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  • Writer's pictureThe San Juan Daily Star

Israeli military withdraws from Shifa Hospital after raid



Damaged buildings at the Shifa Hospital complex in Gaza City, March 31, 2024. Israeli soldiers withdrew from Shifa Hospital in Gaza City after a two-week raid in which they killed around 200 Palestinians and arrested hundreds of others, the Israeli military said on Monday. (Avishag Shaar-Yashuv/The New York Times)

By Aaron Boxerman and Iyad Abuheweila


Israeli soldiers withdrew from Shifa Hospital in Gaza City after a two-week raid in which they killed around 200 Palestinians and arrested hundreds of others, the Israeli military said Monday. The troops left widespread devastation in their wake after extended firefights with Palestinian militants in and around the complex.


Taysir al-Tanna, a longtime vascular surgeon at Shifa, said many of the hospital’s main buildings — including the emergency, obstetrics and surgical wards — had been badly damaged in the fighting, and the main gate had been smashed.


“Now it looks like a wasteland,” al-Tanna said.


Mahmoud Basal, a spokesperson for the Palestinian Civil Defense, said bodies were scattered in and around the complex. The final death toll remained unclear, he said, as some corpses were either under the rubble of destroyed buildings or were believed to have been buried.


“Even outside the complex itself, there are blocks of buildings that were knocked to the ground,” and people were searching for the occupants in the rubble, Basal said.


The Israeli military said the roughly 200 Palestinians it had killed were militants, and that its soldiers had arrested around 900 people it suspected of being militants at the Shifa complex over the past two weeks, including senior commanders in groups like Hamas and Palestinian Islamic Jihad. It said two Israeli soldiers were killed and eight were wounded in the raid.


Rear Adm. Daniel Hagari, the Israeli military spokesperson, blamed the destruction on the militants, saying they had fortified themselves inside hospital wards, fired on soldiers and refused calls to surrender. “We had to fire on the buildings in order to stop that and to kill the terrorists,” he said.


Israeli forces evacuated displaced civilians sheltering in the compound as well as some patients, and placed other patients in a building away from the fighting, Hagari said. The World Health Organization said Sunday that at least 21 patients had died since the Israeli raid began in mid-March, though their causes of death were unclear. By this past weekend, just 107 patients remained — 30 of them bedridden — without drinking water and with only minimal medication, the Gaza Health Ministry said in a statement.


Israeli forces first raided Shifa in November, maintaining that Hamas militants had built a command center in tunnels underneath it. Hamas and the hospital director insisted the facility was solely a refuge for civilians.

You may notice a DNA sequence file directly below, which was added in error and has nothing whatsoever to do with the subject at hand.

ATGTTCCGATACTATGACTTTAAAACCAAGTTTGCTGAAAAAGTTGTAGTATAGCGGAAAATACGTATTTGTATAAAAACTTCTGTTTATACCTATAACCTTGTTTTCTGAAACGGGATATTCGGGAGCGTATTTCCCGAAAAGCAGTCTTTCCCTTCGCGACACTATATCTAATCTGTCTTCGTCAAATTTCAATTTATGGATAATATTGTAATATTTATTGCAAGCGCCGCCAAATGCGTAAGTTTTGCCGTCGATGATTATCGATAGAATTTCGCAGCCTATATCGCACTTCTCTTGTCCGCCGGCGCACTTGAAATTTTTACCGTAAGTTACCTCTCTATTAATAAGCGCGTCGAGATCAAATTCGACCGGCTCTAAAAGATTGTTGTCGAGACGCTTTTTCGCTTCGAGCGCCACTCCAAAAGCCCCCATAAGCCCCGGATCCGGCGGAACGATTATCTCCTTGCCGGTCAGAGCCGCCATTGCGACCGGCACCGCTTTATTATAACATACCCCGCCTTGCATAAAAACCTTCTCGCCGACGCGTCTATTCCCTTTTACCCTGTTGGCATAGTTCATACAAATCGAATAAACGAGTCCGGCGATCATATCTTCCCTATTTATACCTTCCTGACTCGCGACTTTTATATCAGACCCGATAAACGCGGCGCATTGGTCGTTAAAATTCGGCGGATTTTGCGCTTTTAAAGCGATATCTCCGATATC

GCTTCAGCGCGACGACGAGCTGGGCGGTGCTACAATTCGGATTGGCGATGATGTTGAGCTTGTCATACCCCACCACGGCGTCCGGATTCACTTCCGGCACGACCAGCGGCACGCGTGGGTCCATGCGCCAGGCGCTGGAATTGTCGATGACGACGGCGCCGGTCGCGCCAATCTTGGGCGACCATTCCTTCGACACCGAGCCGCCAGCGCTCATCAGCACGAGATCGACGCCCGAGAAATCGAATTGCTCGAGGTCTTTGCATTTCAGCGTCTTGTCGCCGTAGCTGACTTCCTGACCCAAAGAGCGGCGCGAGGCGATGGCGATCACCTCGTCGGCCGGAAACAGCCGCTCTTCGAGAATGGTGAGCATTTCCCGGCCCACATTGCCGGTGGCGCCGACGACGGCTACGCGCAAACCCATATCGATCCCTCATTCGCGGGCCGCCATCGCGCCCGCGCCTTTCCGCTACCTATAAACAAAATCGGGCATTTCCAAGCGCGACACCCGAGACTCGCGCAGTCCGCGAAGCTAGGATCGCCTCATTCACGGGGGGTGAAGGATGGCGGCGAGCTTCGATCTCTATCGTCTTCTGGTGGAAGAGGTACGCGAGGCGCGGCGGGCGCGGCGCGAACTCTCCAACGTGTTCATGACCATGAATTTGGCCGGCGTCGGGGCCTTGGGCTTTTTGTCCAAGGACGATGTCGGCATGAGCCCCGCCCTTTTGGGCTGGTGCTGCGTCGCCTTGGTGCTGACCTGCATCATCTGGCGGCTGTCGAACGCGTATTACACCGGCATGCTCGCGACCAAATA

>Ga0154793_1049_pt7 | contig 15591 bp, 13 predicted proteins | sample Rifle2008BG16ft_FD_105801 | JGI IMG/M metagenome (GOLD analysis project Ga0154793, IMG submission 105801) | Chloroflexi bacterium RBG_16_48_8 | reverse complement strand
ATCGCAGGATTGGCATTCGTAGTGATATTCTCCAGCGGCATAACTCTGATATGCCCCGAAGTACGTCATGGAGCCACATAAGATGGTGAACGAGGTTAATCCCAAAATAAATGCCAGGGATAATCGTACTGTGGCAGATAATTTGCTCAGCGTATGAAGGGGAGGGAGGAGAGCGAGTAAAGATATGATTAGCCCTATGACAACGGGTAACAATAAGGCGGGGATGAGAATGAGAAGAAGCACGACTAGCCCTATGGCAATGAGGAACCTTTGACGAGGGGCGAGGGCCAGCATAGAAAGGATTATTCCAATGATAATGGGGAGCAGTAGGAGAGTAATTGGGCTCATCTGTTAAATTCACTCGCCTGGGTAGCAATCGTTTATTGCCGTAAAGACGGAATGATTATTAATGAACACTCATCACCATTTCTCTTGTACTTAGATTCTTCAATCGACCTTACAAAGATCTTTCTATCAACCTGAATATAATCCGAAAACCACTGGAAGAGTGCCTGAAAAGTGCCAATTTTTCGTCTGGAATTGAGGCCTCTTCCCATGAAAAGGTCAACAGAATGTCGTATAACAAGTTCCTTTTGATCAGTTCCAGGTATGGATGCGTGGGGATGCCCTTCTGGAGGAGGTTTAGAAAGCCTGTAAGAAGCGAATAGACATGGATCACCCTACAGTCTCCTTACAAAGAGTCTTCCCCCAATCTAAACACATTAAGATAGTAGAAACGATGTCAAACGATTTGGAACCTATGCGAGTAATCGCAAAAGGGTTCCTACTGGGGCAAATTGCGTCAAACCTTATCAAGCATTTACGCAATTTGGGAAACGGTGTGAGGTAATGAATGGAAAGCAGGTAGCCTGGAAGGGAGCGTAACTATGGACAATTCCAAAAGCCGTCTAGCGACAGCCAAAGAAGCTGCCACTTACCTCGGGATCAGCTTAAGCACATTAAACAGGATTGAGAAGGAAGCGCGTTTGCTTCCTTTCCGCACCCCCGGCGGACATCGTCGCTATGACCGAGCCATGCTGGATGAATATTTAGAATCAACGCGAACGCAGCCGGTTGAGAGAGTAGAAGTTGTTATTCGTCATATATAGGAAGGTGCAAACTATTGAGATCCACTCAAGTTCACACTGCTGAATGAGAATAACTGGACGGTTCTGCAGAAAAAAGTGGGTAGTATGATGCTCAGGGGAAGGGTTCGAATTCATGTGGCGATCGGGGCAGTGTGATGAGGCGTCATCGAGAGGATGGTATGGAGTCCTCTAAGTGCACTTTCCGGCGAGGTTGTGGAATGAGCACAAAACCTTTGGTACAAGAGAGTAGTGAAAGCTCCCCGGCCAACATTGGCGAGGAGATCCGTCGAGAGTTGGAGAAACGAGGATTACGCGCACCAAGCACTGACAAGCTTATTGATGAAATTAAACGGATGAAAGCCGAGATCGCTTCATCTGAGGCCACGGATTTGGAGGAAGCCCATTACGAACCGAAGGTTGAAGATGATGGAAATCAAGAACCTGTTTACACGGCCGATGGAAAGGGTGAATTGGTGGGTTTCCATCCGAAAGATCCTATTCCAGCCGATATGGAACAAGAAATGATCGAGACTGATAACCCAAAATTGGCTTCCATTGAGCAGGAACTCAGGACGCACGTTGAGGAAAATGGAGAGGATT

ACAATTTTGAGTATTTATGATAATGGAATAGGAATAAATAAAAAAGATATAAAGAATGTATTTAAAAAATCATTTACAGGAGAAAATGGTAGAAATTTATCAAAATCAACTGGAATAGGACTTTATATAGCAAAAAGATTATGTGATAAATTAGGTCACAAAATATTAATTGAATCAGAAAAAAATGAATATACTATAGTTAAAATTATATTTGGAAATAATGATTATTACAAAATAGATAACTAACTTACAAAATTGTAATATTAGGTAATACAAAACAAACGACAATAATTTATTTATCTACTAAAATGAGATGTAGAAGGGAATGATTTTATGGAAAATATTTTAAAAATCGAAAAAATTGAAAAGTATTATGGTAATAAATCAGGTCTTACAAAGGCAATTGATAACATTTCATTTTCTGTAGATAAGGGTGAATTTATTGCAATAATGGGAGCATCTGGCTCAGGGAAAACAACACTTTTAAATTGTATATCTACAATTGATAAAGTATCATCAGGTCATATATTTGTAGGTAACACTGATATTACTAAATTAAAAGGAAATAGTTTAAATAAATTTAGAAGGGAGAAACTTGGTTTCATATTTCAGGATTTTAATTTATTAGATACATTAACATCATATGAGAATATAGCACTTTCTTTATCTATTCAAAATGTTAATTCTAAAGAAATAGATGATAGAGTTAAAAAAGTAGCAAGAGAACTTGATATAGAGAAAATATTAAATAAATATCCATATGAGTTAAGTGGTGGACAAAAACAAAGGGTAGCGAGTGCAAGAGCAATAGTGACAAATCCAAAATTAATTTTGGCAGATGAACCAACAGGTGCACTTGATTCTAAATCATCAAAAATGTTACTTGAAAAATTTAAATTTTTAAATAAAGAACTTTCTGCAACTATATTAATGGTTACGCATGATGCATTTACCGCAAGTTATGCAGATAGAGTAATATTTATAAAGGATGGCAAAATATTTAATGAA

The Israeli military later publicized some evidence to support its case, including by showing reporters a fortified tunnel constructed underneath the hospital grounds. An investigation by The New York Times suggested that Hamas had used the site for cover and stored weapons there. Critics argue that Israel failed to substantiate its original claims about Shifa’s military value.


After little more than a week, Israeli troops withdrew in compliance with a brief cease-fire. But as the war ground on, Israeli forces closed in on the hospital again in mid-March in an attempt to root out what they said was a renewed insurgency by Palestinian armed groups in the northern Gaza Strip.


“Hamas and Islamic Jihad have started to rebuild themselves in the north,” Hagari said. “And they re-based themselves inside Shifa.”


Hamas has not commented on the new allegations that it was using the hospital as a base, but in a statement it accused the Israeli military of summarily executing Palestinians inside. The group’s armed wing has repeatedly said that its militants were fighting with the Israeli military around Shifa over the past two weeks.


Hamas called the destruction at the hospital “a horrific crime” that Israel had perpetrated “with full and unlimited support from the administration of U.S. President Biden.”


Before the first Israeli incursion, Israel gave the hospital more than a week’s notice before its forces entered the complex, giving militants hiding there an opportunity to flee, Hagari said. This time, Israeli soldiers launched a surprise attack, raiding the area in the middle of the night, he added.


In a visit to Shifa on Saturday, Lt. Gen. Herzi Halevi, the Israeli military chief of staff, declared the raid “extremely successful.” Halevi said the operation had let militant groups know that “a hospital is not a safe place” for them.


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